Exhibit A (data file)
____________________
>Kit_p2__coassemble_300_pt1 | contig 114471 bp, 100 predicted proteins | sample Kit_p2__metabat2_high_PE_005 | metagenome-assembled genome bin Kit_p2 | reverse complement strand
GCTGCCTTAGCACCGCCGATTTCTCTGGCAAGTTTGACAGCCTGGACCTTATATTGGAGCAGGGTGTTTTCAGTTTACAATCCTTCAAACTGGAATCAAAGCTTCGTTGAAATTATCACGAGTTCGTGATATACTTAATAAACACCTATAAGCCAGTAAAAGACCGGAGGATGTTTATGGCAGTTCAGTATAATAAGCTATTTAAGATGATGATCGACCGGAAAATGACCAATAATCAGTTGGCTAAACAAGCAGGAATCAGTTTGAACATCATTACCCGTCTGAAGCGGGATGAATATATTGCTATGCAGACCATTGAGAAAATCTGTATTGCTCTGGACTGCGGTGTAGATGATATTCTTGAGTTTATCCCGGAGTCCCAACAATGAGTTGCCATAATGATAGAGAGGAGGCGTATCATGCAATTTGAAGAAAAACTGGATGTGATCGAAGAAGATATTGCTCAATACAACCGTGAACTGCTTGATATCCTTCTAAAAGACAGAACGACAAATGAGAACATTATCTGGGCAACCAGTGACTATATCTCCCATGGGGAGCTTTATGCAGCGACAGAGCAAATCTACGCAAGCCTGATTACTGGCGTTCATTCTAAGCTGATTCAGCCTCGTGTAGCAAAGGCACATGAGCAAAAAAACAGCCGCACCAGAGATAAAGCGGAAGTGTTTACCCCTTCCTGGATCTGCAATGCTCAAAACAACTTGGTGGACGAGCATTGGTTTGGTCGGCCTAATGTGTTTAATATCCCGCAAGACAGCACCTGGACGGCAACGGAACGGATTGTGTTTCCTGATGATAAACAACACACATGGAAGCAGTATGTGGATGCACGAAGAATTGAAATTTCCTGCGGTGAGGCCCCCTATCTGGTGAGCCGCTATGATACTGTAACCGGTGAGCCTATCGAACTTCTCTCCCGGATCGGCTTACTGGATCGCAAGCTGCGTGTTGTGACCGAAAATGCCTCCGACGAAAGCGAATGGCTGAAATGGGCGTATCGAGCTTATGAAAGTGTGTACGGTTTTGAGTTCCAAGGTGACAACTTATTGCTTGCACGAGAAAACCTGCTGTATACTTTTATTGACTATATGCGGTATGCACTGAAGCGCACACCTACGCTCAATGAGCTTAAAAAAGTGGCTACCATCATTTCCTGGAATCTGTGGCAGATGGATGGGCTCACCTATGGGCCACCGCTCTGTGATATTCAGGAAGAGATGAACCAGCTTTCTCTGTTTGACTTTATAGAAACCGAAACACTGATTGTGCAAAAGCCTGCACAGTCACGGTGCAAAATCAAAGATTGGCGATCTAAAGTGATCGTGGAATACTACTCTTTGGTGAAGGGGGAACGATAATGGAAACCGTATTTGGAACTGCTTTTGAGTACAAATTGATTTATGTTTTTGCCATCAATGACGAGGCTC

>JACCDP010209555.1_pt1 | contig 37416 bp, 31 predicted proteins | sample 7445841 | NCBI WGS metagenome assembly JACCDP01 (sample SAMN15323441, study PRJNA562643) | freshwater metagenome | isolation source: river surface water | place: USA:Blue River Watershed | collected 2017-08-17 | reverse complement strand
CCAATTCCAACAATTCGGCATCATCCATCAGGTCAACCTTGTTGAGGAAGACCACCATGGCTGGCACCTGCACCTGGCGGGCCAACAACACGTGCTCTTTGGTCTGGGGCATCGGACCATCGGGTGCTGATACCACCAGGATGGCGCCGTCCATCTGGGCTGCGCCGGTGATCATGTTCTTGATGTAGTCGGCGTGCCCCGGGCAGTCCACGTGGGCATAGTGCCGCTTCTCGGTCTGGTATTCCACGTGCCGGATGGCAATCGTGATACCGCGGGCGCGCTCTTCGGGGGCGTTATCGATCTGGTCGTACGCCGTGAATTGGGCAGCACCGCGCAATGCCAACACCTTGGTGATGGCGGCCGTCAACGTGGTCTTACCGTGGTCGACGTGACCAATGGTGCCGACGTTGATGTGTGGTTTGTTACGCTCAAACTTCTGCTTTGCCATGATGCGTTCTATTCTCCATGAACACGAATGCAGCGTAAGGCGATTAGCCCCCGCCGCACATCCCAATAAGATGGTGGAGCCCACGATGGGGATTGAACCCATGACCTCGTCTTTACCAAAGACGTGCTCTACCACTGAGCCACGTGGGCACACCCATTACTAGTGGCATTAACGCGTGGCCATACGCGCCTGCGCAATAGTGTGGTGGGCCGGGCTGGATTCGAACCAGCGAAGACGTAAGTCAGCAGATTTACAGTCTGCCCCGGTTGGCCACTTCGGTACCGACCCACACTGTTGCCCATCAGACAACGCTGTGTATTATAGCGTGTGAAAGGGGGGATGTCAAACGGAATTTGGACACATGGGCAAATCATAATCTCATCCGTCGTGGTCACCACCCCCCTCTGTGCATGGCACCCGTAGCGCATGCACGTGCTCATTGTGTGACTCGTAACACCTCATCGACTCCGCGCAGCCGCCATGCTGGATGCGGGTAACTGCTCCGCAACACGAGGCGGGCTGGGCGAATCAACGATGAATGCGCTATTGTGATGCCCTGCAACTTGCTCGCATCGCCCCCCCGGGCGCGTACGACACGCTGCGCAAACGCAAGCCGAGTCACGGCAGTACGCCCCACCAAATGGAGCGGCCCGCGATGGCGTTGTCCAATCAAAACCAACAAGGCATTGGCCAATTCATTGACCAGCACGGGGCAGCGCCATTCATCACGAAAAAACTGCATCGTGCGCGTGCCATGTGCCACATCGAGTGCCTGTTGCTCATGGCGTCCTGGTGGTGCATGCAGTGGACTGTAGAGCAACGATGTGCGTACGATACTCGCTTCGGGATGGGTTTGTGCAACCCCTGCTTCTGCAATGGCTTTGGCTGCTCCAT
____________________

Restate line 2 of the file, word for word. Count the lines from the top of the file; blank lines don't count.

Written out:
GCTGCCTTAGCACCGCCGATTTCTCTGGCAAGTTTGACAGCCTGGACCTTATATTGGAGCAGGGTGTTTTCAGTTTACAATCCTTCAAACTGGAATCAAAGCTTCGTTGAAATTATCACGAGTTCGTGATATACTTAATAAACACCTATAAGCCAGTAAAAGACCGGAGGATGTTTATGGCAGTTCAGTATAATAAGCTATTTAAGATGATGATCGACCGGAAAATGACCAATAATCAGTTGGCTAAACAAGCAGGAATCAGTTTGAACATCATTACCCGTCTGAAGCGGGATGAATATATTGCTATGCAGACCATTGAGAAAATCTGTATTGCTCTGGACTGCGGTGTAGATGATATTCTTGAGTTTATCCCGGAGTCCCAACAATGAGTTGCCATAATGATAGAGAGGAGGCGTATCATGCAATTTGAAGAAAAACTGGATGTGATCGAAGAAGATATTGCTCAATACAACCGTGAACTGCTTGATATCCTTCTAAAAGACAGAACGACAAATGAGAACATTATCTGGGCAACCAGTGACTATATCTCCCATGGGGAGCTTTATGCAGCGACAGAGCAAATCTACGCAAGCCTGATTACTGGCGTTCATTCTAAGCTGATTCAGCCTCGTGTAGCAAAGGCACATGAGCAAAAAAACAGCCGCACCAGAGATAAAGCGGAAGTGTTTACCCCTTCCTGGATCTGCAATGCTCAAAACAACTTGGTGGACGAGCATTGGTTTGGTCGGCCTAATGTGTTTAATATCCCGCAAGACAGCACCTGGACGGCAACGGAACGGATTGTGTTTCCTGATGATAAACAACACACATGGAAGCAGTATGTGGATGCACGAAGAATTGAAATTTCCTGCGGTGAGGCCCCCTATCTGGTGAGCCGCTATGATACTGTAACCGGTGAGCCTATCGAACTTCTCTCCCGGATCGGCTTACTGGATCGCAAGCTGCGTGTTGTGACCGAAAATGCCTCCGACGAAAGCGAATGGCTGAAATGGGCGTATCGAGCTTATGAAAGTGTGTACGGTTTTGAGTTCCAAGGTGACAACTTATTGCTTGCACGAGAAAACCTGCTGTATACTTTTATTGACTATATGCGGTATGCACTGAAGCGCACACCTACGCTCAATGAGCTTAAAAAAGTGGCTACCATCATTTCCTGGAATCTGTGGCAGATGGATGGGCTCACCTATGGGCCACCGCTCTGTGATATTCAGGAAGAGATGAACCAGCTTTCTCTGTTTGACTTTATAGAAACCGAAACACTGATTGTGCAAAAGCCTGCACAGTCACGGTGCAAAATCAAAGATTGGCGATCTAAAGTGATCGTGGAATACTACTCTTTGGTGAAGGGGGAACGATAATGGAAACCGTATTTGGAACTGCTTTTGAGTACAAATTGATTTATGTTTTTGCCATCAATGACGAGGCTC